with mathematical abilities, but this effect was driven by
rs133885 (Supplementary Table 9). The SNP rs13058434
(p.P177L) showed nominally significant association with
BMAF in the subgroup of children who were not-at-risk
according to rs133885 genotype.
Expression analysis. Glyceraldehyde 3-phosphate dehy-
drogenase expression was found in all analyzed tissues and
stages. MYO18Blongwas expressed in all tissues except
brain and adult lung, and strong expression was found in
skeletal muscle and heart. The core part of MYO18B was
abundant in all tissues, including adult brain. However, this
expression was not observed in the developing fetal brain
(Supplementary Figure 4).
Structural MRI analysis. The results of the sulcus analysis
on 79 individuals are shown in Figure 3. In carriers of the
rs133885 GG-genotype, a lower average depth of the
IPSmain (mean±s.d. 23.18±2.62 versus 24.70±2.05mm;
F1,74¼11.74, P¼0.001) was observed after adjustment for
age, gender and average right-hemispheric sulcus depth.
Similar results were obtained for right IPS sulcus volume
(1665±535 versus 1900±425mm3; F1,74¼4.69, P¼0.033;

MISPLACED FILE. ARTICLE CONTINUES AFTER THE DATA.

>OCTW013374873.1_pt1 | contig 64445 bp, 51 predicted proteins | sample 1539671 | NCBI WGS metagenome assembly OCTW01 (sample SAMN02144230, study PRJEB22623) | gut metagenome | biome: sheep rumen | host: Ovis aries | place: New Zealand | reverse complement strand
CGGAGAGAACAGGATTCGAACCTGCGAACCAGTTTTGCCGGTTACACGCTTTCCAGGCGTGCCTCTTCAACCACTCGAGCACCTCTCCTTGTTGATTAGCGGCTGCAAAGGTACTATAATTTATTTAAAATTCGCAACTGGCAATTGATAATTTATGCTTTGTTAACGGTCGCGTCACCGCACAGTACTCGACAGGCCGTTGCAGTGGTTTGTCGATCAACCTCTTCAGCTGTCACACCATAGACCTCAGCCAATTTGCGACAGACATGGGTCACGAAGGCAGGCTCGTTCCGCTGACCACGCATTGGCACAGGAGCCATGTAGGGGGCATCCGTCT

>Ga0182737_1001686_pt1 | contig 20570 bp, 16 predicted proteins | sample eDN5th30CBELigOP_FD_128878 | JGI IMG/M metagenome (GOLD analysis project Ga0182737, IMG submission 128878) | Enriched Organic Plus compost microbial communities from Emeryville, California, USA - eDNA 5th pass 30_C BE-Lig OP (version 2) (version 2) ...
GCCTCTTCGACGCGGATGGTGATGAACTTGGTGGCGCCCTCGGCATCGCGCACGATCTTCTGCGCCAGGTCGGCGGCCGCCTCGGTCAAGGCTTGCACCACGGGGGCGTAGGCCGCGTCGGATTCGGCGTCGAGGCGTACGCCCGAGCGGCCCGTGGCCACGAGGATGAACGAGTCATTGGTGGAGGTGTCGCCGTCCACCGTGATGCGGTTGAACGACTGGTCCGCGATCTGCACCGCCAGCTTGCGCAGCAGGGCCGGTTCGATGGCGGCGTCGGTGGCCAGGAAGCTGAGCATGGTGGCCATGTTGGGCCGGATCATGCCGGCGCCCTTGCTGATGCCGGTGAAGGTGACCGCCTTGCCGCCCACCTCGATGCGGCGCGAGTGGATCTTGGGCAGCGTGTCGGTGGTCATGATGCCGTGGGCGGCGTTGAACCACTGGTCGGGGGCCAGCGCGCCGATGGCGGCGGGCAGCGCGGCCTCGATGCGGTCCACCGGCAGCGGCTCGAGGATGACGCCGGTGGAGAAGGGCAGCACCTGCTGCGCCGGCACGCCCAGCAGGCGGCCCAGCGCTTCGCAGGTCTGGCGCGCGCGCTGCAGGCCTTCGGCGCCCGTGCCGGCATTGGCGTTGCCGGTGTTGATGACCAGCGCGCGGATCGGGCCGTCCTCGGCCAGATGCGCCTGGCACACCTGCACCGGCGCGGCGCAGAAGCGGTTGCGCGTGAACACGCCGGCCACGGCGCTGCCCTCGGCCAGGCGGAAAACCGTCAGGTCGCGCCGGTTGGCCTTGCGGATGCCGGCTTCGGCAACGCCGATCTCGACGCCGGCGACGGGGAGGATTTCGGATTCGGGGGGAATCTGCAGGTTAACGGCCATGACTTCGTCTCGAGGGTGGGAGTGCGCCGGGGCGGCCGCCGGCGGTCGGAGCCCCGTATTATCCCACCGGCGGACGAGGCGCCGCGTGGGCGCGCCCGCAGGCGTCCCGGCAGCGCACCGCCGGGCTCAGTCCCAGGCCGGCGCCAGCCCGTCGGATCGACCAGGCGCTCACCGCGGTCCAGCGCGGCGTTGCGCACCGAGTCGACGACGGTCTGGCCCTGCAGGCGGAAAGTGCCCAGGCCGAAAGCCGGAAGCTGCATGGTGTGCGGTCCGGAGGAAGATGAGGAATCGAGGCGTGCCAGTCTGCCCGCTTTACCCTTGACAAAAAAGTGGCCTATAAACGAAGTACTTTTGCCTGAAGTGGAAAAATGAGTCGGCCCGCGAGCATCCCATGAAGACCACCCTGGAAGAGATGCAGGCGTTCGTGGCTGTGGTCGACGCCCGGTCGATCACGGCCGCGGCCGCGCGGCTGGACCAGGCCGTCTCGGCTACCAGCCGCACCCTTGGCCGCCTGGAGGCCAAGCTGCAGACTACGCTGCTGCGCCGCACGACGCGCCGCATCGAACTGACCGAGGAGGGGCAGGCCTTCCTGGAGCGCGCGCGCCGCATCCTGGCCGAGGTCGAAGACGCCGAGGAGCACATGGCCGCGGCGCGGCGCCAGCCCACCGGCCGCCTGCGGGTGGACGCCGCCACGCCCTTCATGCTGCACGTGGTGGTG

see Supplementary Results for surface area and sulcus
length). In the left hemisphere, genotype effects were in the
same direction, with a trend level for IPS depth (24.79±2.15
versus 25.41±2.14mm; F1,74¼3.69, P¼0.059); but non-
significant for sulcus volume (P¼0.167). No genotype effect
was found for the depth or volume of the central sulcus in
either hemisphere (P40.4; Figure 3).
Association results of the GWAS of 200 German dyslexia patients for the genotypic
model. Genomic position along the 22 autosomes is represented on the x axis;
?log10(P-value) is represented on the y axis. SNPs with a nominal P-value below
wide significance (Po7.2?10?08).
Table 1 SNPs with genome-wide significance (Po7.2?10–08) in the GWAS sample
P-values German sampleb
rs1399428 (NJ)9120 660 568 NAgenotypic